Late in 1977, Mattel launched Pulsar – the Ultimate Man of Adventure; it was odd timing. The 1/6th (10.5”) scale original GI Joe stopped in 1976 but was reintroduced as Super Joe (8.5”) sized a little smaller than Big Jim (9.0”). In 1978, Big Jim was stopped in the US, but Mattel tried to rekindle some of Jim’s flame by launching TV licensed characters on Big Jim’s body: Tarzan, Grizzly Adams and How the West Was Won. I loved watching the old Tarzan cartoon and occasionally still do, Grizzly Adams was always fun to watch, but I do not even remember that there was a TV show named “How the West Was Won.” I only remember the motion picture with Debbie Reynolds and Jimmy Stuart. Sadly, none of those figures sold well enough to be sold a second year.
The Marx 1/6th scale Best of the West line with Johnny West ended in 1975, when the oil crisis happened and caused the price of plastic to skyrocket. With 90% of all Marx toys being plastic, it hit the company hard. At that time, Louis Marx was long gone, and it was run by investors who did not understand the cyclic nature of the toy industry and they allowed the biggest toy company in the world to shrivel up and die.
The only large action figure selling well at that time was Kenner’s Steve Austin the Six Million Dollar Man who was about thirteen inches tall. Kenner started selling the figure to great success in 197, but 1978 was the last year it sold. Most likely, Mattel did not know that the Six Million Dollar Man had slumping sales and would end that year.
To completely tip the odds against Pulsar, there is that little unknown film released in 1977, and all the new toys hit the shelves in 1978 – we could only buy a large Early Bird gift card promising figures would be shipped to us.
Regardless of his short life, the Pulsar line had some fun features worth discussing. They were also part of my backyard battles.
Pulsar -the Ultimate Man of Adventure
Pulsar (13.5”) is just barely taller than the Six Million Dollar Man (13.0”). I am sure Pulsar’s size was deliberate to make him just a little taller than Steve Austin. Pulsar has very limited articulation at only shoulder joints, elbow joints, and knee joints. But his had cool features that kept us playing with him. First, his head opens to reveal a clear brain and two lenticular programer disks which you can pretend to interchange so he would be equipped for various missions. The front of his chest is molded clear showing many of his internal organs, including lungs, a heart, and veins. When you pumped the trigger on his center back, the lungs would expand and contract while you could see blood pumping through little veins. There was also another toy that Mattel sold which used that same blood pumping feature on. It was a life-sized bat named Greegory, but this was a much better use of the feature.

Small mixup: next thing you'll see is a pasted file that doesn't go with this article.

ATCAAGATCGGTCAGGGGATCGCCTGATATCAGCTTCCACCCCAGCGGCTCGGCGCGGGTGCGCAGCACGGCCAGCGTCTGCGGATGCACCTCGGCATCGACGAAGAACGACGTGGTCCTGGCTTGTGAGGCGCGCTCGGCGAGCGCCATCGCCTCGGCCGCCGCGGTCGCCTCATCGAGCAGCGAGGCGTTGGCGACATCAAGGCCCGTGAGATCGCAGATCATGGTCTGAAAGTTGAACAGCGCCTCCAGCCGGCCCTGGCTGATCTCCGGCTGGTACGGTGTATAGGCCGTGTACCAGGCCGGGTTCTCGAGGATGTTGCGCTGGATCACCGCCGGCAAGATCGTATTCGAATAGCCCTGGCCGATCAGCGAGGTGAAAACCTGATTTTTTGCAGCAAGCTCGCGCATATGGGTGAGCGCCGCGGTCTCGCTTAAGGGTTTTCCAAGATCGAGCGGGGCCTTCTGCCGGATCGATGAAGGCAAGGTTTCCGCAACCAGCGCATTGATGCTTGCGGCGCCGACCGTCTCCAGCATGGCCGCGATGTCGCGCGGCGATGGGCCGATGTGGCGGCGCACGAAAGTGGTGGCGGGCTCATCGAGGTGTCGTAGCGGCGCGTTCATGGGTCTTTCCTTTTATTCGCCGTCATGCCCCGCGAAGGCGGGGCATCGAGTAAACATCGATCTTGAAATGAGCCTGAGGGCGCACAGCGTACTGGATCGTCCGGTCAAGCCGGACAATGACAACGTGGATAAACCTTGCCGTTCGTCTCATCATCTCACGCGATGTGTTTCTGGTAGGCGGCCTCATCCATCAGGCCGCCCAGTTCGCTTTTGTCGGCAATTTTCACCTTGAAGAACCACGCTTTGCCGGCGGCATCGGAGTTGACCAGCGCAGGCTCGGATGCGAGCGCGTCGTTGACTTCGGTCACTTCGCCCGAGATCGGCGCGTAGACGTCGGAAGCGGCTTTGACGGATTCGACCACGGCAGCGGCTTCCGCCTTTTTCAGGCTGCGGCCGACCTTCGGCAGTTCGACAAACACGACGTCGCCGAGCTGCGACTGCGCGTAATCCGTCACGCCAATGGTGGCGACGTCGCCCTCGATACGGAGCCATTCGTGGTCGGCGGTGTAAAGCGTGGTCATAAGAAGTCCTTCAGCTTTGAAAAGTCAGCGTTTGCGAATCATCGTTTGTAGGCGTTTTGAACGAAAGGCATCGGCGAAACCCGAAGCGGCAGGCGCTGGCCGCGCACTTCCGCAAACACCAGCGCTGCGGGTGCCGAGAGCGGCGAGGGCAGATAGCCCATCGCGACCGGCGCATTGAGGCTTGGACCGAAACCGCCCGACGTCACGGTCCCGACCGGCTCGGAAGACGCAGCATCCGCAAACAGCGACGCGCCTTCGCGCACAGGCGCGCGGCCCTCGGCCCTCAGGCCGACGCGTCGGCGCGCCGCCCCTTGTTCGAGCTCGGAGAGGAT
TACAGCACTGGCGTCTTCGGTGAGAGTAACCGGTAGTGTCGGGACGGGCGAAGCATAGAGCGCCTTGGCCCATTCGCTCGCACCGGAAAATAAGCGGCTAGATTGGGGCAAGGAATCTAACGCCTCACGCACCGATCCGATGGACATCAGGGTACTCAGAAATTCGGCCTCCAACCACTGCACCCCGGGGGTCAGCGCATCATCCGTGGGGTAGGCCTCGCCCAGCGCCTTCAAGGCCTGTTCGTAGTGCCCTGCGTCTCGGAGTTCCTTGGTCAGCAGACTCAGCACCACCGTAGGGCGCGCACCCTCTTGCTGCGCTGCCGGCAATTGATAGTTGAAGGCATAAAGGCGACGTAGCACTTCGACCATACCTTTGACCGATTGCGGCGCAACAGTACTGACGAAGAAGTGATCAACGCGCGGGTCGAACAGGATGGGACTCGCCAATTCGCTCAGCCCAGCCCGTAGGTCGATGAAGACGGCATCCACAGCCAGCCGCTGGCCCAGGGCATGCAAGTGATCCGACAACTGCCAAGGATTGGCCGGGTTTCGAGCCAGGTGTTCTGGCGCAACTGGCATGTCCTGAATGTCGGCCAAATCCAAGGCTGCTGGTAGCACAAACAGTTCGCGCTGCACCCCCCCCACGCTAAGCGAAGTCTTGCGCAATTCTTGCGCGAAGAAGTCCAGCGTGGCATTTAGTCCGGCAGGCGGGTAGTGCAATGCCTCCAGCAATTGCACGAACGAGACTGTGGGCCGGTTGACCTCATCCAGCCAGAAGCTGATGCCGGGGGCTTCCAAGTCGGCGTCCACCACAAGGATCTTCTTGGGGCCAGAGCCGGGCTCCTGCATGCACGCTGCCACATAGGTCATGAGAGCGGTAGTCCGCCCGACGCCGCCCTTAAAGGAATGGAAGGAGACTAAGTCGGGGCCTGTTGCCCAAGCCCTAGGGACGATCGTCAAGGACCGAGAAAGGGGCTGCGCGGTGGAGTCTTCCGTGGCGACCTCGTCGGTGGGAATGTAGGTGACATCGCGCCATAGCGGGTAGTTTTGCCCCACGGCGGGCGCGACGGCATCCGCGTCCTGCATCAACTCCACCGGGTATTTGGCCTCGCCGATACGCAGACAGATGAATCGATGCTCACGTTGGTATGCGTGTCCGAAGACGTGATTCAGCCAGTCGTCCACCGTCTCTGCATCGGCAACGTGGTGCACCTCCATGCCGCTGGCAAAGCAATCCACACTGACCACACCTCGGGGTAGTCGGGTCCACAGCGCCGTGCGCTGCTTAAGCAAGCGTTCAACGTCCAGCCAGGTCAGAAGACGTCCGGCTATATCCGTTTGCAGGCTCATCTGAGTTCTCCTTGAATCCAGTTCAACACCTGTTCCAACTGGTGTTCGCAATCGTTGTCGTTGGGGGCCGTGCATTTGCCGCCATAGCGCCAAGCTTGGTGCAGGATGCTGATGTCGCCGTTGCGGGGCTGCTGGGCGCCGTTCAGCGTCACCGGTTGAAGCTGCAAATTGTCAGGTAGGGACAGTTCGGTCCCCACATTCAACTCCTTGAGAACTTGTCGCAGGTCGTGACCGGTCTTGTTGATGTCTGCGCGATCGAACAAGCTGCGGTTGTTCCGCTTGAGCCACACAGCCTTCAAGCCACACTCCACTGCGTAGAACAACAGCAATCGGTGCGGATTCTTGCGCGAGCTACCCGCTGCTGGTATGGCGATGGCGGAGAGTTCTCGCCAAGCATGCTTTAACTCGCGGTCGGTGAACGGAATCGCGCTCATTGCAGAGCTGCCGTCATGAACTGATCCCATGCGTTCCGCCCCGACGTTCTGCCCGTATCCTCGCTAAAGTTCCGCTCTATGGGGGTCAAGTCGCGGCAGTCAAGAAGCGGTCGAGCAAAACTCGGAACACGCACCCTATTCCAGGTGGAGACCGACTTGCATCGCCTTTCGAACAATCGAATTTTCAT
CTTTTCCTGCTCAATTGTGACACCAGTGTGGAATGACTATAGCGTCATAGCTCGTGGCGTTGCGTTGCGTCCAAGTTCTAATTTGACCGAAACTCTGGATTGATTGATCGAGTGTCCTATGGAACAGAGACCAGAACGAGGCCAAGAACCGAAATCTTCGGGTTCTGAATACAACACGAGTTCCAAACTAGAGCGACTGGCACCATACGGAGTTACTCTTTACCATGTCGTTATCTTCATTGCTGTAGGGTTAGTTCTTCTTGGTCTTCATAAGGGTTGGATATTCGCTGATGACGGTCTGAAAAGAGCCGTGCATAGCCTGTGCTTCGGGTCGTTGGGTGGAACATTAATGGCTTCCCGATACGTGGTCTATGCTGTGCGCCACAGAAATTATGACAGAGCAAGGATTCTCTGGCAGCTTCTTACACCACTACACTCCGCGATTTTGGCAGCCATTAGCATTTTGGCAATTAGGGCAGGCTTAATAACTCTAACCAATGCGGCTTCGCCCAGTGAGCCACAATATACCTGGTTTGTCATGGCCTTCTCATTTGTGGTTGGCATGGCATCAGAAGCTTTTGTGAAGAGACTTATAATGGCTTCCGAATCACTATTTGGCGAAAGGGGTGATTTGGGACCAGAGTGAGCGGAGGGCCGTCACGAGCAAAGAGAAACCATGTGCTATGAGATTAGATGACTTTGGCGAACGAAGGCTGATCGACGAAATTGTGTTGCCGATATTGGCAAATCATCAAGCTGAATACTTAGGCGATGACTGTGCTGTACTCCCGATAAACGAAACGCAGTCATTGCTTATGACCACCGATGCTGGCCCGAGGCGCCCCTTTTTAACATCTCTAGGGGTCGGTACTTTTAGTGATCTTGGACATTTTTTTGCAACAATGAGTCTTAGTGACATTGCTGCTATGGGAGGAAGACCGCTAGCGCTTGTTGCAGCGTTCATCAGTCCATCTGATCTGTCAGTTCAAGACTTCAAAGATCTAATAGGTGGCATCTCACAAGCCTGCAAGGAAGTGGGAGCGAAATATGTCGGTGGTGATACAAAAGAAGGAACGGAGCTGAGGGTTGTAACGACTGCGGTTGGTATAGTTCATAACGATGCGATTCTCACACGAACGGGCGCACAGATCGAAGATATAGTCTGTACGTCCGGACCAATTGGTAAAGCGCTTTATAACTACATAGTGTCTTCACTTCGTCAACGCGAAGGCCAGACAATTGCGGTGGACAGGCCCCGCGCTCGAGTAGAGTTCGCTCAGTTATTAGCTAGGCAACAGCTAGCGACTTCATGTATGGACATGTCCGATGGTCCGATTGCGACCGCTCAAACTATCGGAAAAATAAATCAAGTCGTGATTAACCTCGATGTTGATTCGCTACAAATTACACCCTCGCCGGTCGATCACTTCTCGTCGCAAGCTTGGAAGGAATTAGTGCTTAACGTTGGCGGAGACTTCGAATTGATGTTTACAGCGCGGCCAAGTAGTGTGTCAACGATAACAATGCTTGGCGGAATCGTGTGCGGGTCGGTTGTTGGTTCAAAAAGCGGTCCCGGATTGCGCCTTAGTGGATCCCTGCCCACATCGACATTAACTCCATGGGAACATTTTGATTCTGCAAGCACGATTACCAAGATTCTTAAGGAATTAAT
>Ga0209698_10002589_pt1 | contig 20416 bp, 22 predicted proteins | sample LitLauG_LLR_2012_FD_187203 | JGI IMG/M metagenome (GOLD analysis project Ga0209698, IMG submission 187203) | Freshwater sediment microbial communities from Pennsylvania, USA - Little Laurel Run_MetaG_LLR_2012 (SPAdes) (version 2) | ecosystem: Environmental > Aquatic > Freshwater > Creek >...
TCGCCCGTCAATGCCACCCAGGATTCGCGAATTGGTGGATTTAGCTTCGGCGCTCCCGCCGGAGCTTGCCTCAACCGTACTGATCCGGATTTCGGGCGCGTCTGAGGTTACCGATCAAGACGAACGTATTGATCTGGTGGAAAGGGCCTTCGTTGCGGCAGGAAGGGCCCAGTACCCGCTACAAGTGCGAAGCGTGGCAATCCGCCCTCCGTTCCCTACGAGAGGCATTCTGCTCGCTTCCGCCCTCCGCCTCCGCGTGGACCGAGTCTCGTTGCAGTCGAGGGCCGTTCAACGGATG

We know Pulsar must have been from space since his pants were always falling down and showing the moon – or maybe he was just a plumber before he became a superhero. He shirt has a diagonal slit that opens using Velcro so you can open his shirt and see his organs work. Since his feet cannot pivot, his shoes have a living hinge and snap on.
The catalog copy states, “No mission is impossible for him! Lift his face, insert a mission disk. You’ve programmed his computer “brain”! Press his back, his heart “beats.” Lungs “breath.” Blood “flows.” He “comes alive” for another pretend adventure!”
Since there was an episode of the Six Million Dollar Man with a character who could control all the physiology of his body to do super things, I always wondered if that was the inspiration for this toy. (Yes, I am a true geek if I still remember the plot lines of a sci-fi show from 1975.)
Pulsar Hypnos – the Ultimate Enemy
How do you combat a hero who has total control of his body? Why with hypnotic mind control of course. Mattel used the same arms, legs and front torso as Pulsar, but changed out the head, back panels, and inner chest features. It is very efficient to design this way and reuse as much of the same costly tooling as possible. Since this figure came with no clothing, it was neat that they molded the figure in semi-clear dark purple plastic to look more alien. Hypnos launched in 1978 for Pulsar’s second year.